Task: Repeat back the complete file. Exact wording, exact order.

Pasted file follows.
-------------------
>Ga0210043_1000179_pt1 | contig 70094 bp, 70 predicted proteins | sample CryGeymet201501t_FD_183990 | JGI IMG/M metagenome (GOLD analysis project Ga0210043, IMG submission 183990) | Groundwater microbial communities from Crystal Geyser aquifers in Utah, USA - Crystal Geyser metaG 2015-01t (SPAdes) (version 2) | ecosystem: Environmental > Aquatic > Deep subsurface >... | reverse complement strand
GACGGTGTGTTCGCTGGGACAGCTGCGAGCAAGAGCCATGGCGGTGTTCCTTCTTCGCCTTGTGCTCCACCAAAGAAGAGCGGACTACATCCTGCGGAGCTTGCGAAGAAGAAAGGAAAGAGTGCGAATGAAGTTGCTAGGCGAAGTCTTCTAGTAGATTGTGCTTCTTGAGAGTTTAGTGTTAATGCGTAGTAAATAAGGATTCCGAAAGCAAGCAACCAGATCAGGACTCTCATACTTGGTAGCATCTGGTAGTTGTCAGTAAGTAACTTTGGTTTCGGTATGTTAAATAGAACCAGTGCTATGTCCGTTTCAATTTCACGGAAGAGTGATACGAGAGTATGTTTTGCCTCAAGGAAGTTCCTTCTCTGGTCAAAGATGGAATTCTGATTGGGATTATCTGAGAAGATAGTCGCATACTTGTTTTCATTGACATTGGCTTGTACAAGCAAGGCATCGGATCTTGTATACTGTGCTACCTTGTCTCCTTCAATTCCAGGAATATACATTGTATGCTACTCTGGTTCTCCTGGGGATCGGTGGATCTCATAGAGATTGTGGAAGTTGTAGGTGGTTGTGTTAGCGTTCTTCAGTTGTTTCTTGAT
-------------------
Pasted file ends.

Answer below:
>Ga0210043_1000179_pt1 | contig 70094 bp, 70 predicted proteins | sample CryGeymet201501t_FD_183990 | JGI IMG/M metagenome (GOLD analysis project Ga0210043, IMG submission 183990) | Groundwater microbial communities from Crystal Geyser aquifers in Utah, USA - Crystal Geyser metaG 2015-01t (SPAdes) (version 2) | ecosystem: Environmental > Aquatic > Deep subsurface >... | reverse complement strand
GACGGTGTGTTCGCTGGGACAGCTGCGAGCAAGAGCCATGGCGGTGTTCCTTCTTCGCCTTGTGCTCCACCAAAGAAGAGCGGACTACATCCTGCGGAGCTTGCGAAGAAGAAAGGAAAGAGTGCGAATGAAGTTGCTAGGCGAAGTCTTCTAGTAGATTGTGCTTCTTGAGAGTTTAGTGTTAATGCGTAGTAAATAAGGATTCCGAAAGCAAGCAACCAGATCAGGACTCTCATACTTGGTAGCATCTGGTAGTTGTCAGTAAGTAACTTTGGTTTCGGTATGTTAAATAGAACCAGTGCTATGTCCGTTTCAATTTCACGGAAGAGTGATACGAGAGTATGTTTTGCCTCAAGGAAGTTCCTTCTCTGGTCAAAGATGGAATTCTGATTGGGATTATCTGAGAAGATAGTCGCATACTTGTTTTCATTGACATTGGCTTGTACAAGCAAGGCATCGGATCTTGTATACTGTGCTACCTTGTCTCCTTCAATTCCAGGAATATACATTGTATGCTACTCTGGTTCTCCTGGGGATCGGTGGATCTCATAGAGATTGTGGAAGTTGTAGGTGGTTGTGTTAGCGTTCTTCAGTTGTTTCTTGAT